Corbyn looks to sack pro-EU Labour frontbenchers: sources
Leftist UK opposition leader Jeremy Corbyn and his loyalists are reportedly considering a reshuffle of the shadow cabinet to punish those backing another referendum on Brexit.
Foreign affairs spokeswoman, Emily Thornberry, and deputy leader Tom Watson face being replaced following their persistent calls for a people’s vote on the Brexit deal.
An unnamed Labour source said: “There is talk of petitions going round local parties, particularly to rally support for a deputy leadership contest. This would require more than 50 MPs to back it to get off the ground. They may want to do it, but it almost certainly won’t work.”
Thornberry blamed the party’s poor showing in May’s European election on its ambiguous position over a people’s vote and called on the party to give unequivocal backing to a second vote in which the party would campaign for remaining in the EU.
Keir Starmer is also under threat as Labour’s Brexit spokesman because he has led calls for the party to back another referendum.
While the Corbyn team talks about the electoral risks of losing support in northern English areas that largely voted leave in the decisive 2016 referendum, they also need to be aware of the dangers of losing seats in Scotland and London, which voted decisively to remain.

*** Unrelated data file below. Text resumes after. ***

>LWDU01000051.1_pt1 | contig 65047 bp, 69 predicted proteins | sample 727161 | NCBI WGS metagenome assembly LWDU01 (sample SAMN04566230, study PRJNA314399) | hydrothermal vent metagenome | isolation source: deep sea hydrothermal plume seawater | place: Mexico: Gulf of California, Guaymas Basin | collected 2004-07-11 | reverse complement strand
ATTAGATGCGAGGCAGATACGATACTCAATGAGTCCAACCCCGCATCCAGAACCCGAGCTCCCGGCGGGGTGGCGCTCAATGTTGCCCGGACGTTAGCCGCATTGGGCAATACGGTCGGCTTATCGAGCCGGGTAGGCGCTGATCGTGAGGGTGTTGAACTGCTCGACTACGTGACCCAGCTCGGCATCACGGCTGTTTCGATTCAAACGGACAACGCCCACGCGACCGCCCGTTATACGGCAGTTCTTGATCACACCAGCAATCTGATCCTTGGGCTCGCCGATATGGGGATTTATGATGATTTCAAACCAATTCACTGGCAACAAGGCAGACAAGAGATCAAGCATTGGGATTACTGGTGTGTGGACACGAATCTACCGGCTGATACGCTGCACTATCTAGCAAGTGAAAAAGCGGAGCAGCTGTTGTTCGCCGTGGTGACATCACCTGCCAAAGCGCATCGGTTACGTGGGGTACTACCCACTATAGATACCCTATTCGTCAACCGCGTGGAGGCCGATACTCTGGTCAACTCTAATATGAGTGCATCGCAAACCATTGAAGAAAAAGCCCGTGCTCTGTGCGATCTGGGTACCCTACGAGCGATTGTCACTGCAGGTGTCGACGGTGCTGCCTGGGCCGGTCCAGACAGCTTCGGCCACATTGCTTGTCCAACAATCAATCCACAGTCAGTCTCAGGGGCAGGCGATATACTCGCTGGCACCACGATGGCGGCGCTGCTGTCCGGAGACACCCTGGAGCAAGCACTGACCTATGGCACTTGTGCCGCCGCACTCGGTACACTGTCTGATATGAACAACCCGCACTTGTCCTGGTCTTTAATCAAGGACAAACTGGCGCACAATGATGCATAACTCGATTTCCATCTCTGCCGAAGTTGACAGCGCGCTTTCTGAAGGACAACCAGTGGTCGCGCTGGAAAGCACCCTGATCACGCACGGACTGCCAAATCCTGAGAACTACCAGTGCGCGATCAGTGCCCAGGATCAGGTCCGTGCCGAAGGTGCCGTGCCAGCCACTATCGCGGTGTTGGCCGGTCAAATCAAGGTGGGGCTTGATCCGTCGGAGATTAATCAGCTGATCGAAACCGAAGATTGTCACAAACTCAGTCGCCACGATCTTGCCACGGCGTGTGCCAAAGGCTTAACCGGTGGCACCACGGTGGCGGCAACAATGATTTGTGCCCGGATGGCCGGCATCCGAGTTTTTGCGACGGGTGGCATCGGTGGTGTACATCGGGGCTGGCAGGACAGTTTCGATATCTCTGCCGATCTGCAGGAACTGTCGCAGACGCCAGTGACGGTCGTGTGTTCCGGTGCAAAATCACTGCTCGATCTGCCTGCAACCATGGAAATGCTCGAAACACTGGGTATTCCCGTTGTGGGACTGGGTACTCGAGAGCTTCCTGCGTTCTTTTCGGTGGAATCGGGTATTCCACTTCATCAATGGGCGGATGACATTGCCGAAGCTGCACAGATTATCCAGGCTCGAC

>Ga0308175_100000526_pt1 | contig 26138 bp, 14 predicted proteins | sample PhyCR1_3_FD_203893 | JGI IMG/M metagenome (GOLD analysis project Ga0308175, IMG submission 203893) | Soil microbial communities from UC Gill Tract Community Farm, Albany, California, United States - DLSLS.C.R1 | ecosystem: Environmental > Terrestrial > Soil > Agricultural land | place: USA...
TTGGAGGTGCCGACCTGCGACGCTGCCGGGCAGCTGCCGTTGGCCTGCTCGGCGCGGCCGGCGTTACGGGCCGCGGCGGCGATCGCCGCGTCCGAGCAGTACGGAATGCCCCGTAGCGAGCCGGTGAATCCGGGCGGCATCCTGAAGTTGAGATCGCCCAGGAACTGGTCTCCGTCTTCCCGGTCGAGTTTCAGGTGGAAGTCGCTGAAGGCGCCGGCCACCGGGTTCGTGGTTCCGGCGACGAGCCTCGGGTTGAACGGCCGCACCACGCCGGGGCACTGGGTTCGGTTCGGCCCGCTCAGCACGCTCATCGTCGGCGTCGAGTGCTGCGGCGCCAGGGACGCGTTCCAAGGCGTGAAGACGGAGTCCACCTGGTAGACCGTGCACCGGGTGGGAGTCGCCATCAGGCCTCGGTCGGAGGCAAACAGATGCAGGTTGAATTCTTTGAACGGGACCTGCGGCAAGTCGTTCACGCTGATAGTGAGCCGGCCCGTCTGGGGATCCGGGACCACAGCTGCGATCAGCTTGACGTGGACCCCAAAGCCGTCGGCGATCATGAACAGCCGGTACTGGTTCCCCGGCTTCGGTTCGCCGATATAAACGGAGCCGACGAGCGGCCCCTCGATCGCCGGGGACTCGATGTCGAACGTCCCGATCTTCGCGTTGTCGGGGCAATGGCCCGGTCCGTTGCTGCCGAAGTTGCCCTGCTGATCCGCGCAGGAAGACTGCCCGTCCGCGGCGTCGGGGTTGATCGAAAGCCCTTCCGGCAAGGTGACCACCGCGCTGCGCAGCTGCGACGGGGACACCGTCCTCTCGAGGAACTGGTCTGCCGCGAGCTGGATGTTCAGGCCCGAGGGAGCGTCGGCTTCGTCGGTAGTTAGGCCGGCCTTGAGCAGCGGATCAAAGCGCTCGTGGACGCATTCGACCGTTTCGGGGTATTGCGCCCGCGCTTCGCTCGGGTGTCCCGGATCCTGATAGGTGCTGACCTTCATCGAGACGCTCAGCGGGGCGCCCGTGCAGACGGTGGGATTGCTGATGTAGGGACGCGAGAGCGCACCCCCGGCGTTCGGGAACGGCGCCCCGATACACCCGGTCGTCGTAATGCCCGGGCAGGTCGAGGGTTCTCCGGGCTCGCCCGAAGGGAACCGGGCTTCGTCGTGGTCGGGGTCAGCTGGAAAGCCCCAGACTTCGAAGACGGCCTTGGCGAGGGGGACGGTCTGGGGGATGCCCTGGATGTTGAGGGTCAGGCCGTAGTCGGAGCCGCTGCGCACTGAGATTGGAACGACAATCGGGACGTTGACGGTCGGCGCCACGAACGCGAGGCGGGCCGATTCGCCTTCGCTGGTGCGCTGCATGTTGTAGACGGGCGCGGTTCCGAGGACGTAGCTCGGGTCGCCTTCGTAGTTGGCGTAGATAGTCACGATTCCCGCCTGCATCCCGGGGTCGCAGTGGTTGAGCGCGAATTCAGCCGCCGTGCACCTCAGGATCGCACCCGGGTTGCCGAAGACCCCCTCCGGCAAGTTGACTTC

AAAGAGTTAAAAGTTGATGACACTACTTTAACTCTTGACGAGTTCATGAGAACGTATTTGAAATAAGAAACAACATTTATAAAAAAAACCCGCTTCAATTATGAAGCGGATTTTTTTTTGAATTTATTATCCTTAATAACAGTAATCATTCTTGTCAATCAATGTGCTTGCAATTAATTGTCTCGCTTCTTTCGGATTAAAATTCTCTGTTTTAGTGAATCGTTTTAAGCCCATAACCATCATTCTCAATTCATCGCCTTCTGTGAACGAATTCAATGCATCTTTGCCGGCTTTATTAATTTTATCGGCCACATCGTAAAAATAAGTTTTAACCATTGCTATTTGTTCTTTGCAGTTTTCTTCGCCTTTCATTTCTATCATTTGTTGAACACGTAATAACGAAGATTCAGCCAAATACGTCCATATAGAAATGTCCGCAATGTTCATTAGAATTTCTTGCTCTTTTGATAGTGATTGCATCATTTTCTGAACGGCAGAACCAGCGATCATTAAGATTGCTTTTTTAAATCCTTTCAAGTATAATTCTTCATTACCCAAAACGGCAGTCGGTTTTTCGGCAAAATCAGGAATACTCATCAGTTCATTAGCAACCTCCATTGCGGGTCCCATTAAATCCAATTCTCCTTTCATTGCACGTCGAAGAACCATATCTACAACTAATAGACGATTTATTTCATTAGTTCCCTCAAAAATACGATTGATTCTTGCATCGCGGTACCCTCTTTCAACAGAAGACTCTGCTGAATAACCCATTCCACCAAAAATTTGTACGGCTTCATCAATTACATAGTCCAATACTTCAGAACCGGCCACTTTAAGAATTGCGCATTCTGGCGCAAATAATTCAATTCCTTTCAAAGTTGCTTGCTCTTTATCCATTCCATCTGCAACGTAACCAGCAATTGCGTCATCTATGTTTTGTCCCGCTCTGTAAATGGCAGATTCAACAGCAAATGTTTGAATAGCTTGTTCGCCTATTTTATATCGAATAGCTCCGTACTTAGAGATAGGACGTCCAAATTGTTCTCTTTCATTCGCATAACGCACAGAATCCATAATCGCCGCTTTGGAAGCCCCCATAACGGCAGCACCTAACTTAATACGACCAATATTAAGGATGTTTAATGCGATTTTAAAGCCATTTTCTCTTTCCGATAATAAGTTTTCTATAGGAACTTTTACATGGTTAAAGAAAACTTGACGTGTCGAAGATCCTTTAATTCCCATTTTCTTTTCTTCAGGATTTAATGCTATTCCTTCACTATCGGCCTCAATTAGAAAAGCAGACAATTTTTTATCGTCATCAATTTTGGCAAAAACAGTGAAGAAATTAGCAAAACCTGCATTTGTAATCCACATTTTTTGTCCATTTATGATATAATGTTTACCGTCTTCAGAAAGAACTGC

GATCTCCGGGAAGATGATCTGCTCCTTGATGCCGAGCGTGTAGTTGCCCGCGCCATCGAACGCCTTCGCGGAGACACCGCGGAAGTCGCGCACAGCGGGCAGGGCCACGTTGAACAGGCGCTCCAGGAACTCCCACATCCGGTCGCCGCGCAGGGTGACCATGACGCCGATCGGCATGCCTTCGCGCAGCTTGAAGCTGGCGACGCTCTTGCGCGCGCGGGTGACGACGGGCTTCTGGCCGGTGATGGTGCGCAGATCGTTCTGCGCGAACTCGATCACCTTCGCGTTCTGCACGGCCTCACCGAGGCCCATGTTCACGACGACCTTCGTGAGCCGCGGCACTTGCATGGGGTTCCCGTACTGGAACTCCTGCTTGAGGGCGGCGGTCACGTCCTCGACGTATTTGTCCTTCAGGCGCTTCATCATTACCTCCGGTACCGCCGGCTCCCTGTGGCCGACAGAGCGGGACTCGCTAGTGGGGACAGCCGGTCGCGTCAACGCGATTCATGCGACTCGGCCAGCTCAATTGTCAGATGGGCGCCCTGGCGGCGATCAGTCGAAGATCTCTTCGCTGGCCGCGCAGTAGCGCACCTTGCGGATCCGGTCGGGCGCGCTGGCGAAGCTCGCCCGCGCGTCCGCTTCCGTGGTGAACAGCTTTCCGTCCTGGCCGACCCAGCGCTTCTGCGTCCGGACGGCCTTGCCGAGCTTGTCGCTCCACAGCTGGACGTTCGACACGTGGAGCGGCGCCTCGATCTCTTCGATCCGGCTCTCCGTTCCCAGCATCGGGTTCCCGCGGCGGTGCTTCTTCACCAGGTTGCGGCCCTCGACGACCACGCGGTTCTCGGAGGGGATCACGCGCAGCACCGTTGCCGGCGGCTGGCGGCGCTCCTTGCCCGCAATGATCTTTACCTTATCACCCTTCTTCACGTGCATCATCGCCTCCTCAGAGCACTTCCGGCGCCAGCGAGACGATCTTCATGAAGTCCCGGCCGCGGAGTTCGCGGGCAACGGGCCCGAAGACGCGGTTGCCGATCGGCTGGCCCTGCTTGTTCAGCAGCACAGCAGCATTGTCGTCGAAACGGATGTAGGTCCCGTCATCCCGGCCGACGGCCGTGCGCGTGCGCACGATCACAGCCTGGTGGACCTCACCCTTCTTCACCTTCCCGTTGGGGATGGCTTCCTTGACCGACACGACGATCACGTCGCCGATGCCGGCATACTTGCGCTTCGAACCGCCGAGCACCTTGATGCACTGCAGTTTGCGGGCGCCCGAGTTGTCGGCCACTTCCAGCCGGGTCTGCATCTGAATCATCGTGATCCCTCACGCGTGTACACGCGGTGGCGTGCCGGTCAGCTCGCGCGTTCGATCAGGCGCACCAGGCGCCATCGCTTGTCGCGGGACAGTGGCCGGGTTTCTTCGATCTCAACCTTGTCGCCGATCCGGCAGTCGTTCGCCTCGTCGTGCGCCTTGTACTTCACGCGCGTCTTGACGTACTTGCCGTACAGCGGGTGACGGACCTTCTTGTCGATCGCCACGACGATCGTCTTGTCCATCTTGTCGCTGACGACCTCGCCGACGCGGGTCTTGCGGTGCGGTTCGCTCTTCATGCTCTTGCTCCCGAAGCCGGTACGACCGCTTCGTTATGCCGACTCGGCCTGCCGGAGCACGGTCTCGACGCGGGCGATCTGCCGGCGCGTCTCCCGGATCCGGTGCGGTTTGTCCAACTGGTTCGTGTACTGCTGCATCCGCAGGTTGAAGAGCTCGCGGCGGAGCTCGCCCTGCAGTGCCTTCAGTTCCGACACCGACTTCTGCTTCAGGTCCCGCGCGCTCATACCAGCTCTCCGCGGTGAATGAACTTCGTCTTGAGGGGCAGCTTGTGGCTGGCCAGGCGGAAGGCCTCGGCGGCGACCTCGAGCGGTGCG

It might also be argued that the Labour Party should adopt policies that benefit the nation rather than only considering temporary electoral gain.
The Scottish wing of the Labour Party’s has committed to backing a confirmatory referendum on the government’s deal with Brussels, with leader Richard Leonard saying he was pleased members had supported the policy.
Scottish Labour wants a clear option to remain in the EU which it would campaign for.
Conservative leadership hopeful Michael Gove has pledged to axe VAT with a “lower, simpler” alternative and cut business rates if he became prime minister.
The environment minister pledged to take advantage of Brexit to scrap the 20-per-cent tax currently levied on goods and services because of EU rules, in a move that he said could cut the cost of living, while hammering public finances.
Sources said he would scrap the construction of the £56-billion High Speed Two rail link between London and Birmingham to review whether it represented “proper value for money”, amid fears of spiralling costs.
Pro-leave protesters outside parliament. A people’s vote to remain is one of the few ways to end the Brexit crisis. Picture credit: Eurasia Times